New bottom line
The exploration and mining world is changing. This message could not have been clearer at the recent International Bar Association conference in Tanzania on mining in Africa. In South Africa, the many challenges facing the industry have created a need for companies to review their approach to legal compliance. It's time has come to move beyond standard compliance towards a new view of the triple bottom line.
The three aspects of this new view are the so-called social licence to mine, substantive compliance with environmental laws, and dealing with the consequences of occupational injuries and diseases. These three aspects have direct bearing in one way or another on most of the eight main challenges facing exploration and mining industry in South Africa. The challenges are the global financial crisis and its impact on global commodities demand, regulatory and legislative uncertainty, inadequate infrastructure (water, power, roads, rail and ports), labour uncertainty, health and safety, environmental compliance requirements, illegal mining and community activism.
Of the three elements of the new triple bottom line, the social licence to mine is the broadest. The licence reflects the status of the relationship between the mining company and the community at any given point. It takes into account the full spectrum of potential impacts of exploration and mining activities, particularly in relation to host communities.
The best way for an exploration or mining company to gauge the state of its relationship with a given community is to analyse the status of its social licence from time to time. An analysis will provide a useful indication of whether a company is meeting the community's expectations, and the level of risk that the state of the relationship presents.
The second aspect of the new triple bottom line, substantive compliance with environmental laws, ties up with the challenge of operating in a climate of regulatory uncertainty. Despite several amendments to the laws on environmental authorisations within the mining industry, uncertainty remains. In fact, it appears that the unintended consequence of the amendments is that there is even greater uncertainty about environmental authorisations.
This is because the question of who has the final say on the environmental aspects of prospecting and mining is still a grey area despite the "One Environmental System" which came into effect on 1 September last year. The Minister of Mineral Resources will issue environmental authorisations and waste management licences for the industry, but the Minister of Environment Affairs will still be the appeal authority for environmental authorisations.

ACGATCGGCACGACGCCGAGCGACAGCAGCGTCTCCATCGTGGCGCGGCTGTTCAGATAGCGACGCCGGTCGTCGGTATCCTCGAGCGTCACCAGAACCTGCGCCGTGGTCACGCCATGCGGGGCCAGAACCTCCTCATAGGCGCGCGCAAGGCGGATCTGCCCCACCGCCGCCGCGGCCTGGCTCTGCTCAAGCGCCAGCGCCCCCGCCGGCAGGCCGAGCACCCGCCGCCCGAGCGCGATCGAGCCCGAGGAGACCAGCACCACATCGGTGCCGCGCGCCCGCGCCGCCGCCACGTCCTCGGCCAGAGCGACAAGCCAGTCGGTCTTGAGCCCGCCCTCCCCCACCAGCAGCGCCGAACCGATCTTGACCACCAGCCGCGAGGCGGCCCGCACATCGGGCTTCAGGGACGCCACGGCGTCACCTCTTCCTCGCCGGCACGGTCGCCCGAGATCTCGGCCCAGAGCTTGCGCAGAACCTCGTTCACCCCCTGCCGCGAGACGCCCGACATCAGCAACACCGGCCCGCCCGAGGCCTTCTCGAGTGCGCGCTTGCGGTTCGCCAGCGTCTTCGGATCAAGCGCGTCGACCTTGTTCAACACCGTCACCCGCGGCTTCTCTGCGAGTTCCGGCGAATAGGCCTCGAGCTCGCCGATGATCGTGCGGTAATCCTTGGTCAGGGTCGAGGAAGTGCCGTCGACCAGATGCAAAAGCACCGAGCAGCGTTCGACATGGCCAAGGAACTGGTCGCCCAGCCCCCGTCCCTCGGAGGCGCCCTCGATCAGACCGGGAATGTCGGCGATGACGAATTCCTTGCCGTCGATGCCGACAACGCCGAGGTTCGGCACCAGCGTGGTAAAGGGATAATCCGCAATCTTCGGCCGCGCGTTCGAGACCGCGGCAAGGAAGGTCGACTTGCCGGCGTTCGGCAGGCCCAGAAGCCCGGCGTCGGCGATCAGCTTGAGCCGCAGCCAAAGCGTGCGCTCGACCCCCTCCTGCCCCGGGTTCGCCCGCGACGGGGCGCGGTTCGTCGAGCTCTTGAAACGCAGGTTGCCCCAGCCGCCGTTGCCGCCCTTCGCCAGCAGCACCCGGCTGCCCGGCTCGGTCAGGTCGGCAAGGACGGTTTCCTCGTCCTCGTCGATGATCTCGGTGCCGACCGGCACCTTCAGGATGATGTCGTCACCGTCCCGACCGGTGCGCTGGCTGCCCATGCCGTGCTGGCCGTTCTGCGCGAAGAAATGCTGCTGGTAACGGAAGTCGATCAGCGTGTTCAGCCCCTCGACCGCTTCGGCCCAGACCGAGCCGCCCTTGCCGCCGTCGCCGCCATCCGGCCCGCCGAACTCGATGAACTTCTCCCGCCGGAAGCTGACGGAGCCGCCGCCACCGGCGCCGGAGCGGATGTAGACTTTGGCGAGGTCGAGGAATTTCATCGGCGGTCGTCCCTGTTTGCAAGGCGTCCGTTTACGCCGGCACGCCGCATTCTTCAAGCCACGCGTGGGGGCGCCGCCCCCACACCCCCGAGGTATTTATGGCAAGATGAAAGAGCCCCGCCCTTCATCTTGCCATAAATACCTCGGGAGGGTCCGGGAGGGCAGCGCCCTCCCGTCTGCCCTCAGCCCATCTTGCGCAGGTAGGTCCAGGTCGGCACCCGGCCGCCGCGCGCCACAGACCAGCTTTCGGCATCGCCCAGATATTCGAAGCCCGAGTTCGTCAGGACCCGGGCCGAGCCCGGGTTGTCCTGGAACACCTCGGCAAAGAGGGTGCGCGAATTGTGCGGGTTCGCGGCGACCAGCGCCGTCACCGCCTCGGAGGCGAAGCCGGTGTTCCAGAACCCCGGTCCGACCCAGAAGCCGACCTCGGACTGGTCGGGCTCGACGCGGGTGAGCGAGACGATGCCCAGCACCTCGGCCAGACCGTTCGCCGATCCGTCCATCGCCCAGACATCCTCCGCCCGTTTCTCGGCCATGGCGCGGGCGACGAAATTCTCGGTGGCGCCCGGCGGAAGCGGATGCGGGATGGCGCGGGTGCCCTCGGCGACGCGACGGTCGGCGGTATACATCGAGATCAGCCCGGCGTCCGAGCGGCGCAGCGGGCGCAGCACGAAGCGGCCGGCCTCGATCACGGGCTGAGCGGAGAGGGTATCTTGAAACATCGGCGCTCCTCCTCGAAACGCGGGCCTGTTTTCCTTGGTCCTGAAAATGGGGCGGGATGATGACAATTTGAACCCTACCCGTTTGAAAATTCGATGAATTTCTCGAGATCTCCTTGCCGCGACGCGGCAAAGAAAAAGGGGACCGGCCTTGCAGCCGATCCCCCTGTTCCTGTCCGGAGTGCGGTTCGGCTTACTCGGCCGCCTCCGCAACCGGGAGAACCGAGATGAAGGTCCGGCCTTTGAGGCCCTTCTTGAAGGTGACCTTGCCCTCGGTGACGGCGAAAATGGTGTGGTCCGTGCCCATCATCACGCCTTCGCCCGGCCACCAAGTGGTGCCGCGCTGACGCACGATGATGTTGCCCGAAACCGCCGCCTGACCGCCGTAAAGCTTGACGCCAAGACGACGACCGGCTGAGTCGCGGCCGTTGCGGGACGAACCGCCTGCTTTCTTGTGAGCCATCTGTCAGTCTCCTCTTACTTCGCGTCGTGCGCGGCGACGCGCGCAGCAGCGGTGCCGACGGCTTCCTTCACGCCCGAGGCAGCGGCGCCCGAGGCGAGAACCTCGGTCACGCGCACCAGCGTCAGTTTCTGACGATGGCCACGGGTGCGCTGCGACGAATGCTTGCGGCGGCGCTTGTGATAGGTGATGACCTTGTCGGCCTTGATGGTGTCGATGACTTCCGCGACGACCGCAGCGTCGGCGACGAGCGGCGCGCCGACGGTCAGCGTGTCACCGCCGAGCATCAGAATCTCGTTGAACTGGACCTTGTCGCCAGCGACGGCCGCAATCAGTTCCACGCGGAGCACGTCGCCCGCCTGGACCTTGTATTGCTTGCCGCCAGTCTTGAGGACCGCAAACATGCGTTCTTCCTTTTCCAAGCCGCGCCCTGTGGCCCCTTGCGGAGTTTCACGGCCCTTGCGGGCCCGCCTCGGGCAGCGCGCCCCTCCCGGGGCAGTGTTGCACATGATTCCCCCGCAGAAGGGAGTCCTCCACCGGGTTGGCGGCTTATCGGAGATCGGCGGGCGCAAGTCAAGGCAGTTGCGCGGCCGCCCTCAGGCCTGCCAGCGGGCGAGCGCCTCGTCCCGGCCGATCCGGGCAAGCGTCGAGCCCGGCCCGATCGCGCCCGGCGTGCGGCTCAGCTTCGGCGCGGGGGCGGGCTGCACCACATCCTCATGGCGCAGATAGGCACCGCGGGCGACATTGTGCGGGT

Adding to the uncertainty is that it is unclear whether there will be a transitional period for the requirement that banks, insurance providers and trusts must include provisions for rehabilitation, de-commissioning and remediation of negative environmental impacts. This is an onerous provision, and goes far wider than the financial provisions in the Mineral and Petroleum Resources Development Act (MPRDA) prior to its amendment.
The confusion over the transitional period stems from an apparent contradiction between the newly amended National Environmental Management Laws and the amended MPRDA.
The third aspect of the new triple bottom line, dealing with occupational injuries and diseases, is being brought to the fore with proposed legislative amendments, particularly to the Compensation for Occupational Injuries and Diseases Act.
There is significant emphasis on extending the responsibility of an employer in relation to occupational injuries and diseases. This, together with the emphasis on the social licence and compliance with environmental laws, underlines the need for a fundamental shift in thinking in the exploration and mining industry. The concept of the new triple bottom line embodies that shift and could help companies safeguard their stability amid uncertainty.